How does Schindler change throughout the movie Schindler's List?
Oskar Schindler (1908-1974) was a native of Moravia (now part of the Czech Republic) and the primary focus of the Stephen Spielberg film Schindler's List. During the Nazi Holocaust during World War II, Schindler employed several thousand Jewish forced laborers in his factories, saving the lives of at least 1200 who would have otherwise been subject to extermination by German authorities.
Schindler's life changed dramatically during the war years. Beginning as a member of German intelligence, he was jailed by the Czechs in 1938. After his release, he joined the Nazi Party and profiteered greatly from the German invasion of Poland in 1939. He enjoyed a glamorous lifestyle, hobknobbing with German SS officials at upper echelon military parties. He became very wealthy by utilizing Jewish labor in his factories rather than paying normal wages to civilian workers. His astounding change began in 1943 when he witnessed the brutal murders of Jews during the roundup in the Krakow ghetto. He also saw many of his workers killed during their stay at the Polish concentration camp at Plaszow. He soon became attached to many of his Schindlerjuden ("Schindler's Jews") and found ways to protect as many of them as possible, usually by acquiring them special status "for business essential to the war effort." He soon resorted to gaining special exemptions and falsifying documents in an effort to protect his workers. He was arrested at least three times (once for kissing a Jewish girl), and he risked further punishment by selling Jewish property (marked for the Third Reich) on the black market to aid his workers. In one factory, he refused to allow his workers to make any functional munitions, falsifying records in order to cover his chicanery. He eventually spent his entire fortune bribing officials and purchasing black market items to aid his Schindlerjuden.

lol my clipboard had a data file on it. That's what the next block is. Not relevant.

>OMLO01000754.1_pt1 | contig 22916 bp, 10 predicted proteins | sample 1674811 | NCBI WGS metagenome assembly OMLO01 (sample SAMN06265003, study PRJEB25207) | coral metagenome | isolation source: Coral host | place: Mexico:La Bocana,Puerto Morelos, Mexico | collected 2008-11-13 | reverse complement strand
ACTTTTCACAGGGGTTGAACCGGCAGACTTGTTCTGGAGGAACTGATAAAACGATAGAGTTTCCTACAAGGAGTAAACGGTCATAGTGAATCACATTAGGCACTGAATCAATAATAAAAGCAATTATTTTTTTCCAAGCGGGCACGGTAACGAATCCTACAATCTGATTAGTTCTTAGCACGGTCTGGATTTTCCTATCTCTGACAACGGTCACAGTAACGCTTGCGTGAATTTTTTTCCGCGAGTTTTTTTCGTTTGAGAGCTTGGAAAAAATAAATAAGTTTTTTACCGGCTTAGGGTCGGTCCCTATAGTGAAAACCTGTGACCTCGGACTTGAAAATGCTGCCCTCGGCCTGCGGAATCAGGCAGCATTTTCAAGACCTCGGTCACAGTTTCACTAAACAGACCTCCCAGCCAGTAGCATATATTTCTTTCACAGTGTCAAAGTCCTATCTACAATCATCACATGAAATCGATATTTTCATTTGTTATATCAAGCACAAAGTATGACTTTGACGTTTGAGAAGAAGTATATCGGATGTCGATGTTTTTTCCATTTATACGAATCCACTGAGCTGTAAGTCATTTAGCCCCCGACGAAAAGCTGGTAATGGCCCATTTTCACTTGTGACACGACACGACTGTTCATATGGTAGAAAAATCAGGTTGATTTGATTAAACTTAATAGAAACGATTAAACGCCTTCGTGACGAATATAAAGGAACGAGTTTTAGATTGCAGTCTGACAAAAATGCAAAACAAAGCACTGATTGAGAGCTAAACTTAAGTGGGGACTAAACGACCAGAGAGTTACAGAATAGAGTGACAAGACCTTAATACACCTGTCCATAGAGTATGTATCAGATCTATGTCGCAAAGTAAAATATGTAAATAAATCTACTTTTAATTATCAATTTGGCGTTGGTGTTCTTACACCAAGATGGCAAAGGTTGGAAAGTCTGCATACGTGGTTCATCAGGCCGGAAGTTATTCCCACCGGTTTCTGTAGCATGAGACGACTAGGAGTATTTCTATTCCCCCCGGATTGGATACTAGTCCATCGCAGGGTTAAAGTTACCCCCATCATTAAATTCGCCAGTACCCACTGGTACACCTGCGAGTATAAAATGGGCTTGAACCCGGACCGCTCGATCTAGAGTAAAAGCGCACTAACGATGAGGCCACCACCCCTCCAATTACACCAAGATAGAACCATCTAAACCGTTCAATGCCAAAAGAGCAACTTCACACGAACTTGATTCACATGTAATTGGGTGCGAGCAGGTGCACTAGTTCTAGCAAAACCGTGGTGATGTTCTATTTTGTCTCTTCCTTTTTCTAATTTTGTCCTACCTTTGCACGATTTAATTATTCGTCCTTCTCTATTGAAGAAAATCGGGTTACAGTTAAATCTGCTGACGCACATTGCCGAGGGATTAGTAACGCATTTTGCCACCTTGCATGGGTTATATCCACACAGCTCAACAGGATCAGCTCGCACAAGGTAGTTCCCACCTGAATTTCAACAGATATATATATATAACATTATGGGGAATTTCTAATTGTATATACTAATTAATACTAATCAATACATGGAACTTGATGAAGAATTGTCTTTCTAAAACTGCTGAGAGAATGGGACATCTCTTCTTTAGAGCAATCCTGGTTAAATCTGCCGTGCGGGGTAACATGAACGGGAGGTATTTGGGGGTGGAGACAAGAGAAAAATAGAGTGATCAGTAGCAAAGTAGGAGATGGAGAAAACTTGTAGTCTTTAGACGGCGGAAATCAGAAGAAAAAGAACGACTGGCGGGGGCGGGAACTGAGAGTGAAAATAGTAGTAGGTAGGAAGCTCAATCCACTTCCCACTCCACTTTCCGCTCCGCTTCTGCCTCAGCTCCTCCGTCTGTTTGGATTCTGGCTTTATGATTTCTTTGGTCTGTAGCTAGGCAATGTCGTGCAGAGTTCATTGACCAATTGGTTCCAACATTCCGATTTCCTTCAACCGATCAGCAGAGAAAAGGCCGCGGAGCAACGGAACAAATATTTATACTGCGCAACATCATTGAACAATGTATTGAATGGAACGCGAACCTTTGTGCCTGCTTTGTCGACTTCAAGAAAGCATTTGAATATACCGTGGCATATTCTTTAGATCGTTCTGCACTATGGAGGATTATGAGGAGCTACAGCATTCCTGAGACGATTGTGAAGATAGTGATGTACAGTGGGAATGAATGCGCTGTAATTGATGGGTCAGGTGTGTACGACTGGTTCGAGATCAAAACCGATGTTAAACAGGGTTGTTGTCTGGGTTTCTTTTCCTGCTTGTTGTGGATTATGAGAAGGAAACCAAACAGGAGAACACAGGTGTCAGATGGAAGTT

It was an amazing turnabout for the once money-hungry Schindler, whose post-war financial operations nearly all resulted in bankruptcy. According to his wish, he was buried in a Catholic cemetery on Mount Zion in Jerusalem--the only Nazi Party member so honored. Schindler rarely ever commented on his motives, but he was once quoted as saying,
"I knew the people who worked for me... When you know people, you have to behave towards them like human beings."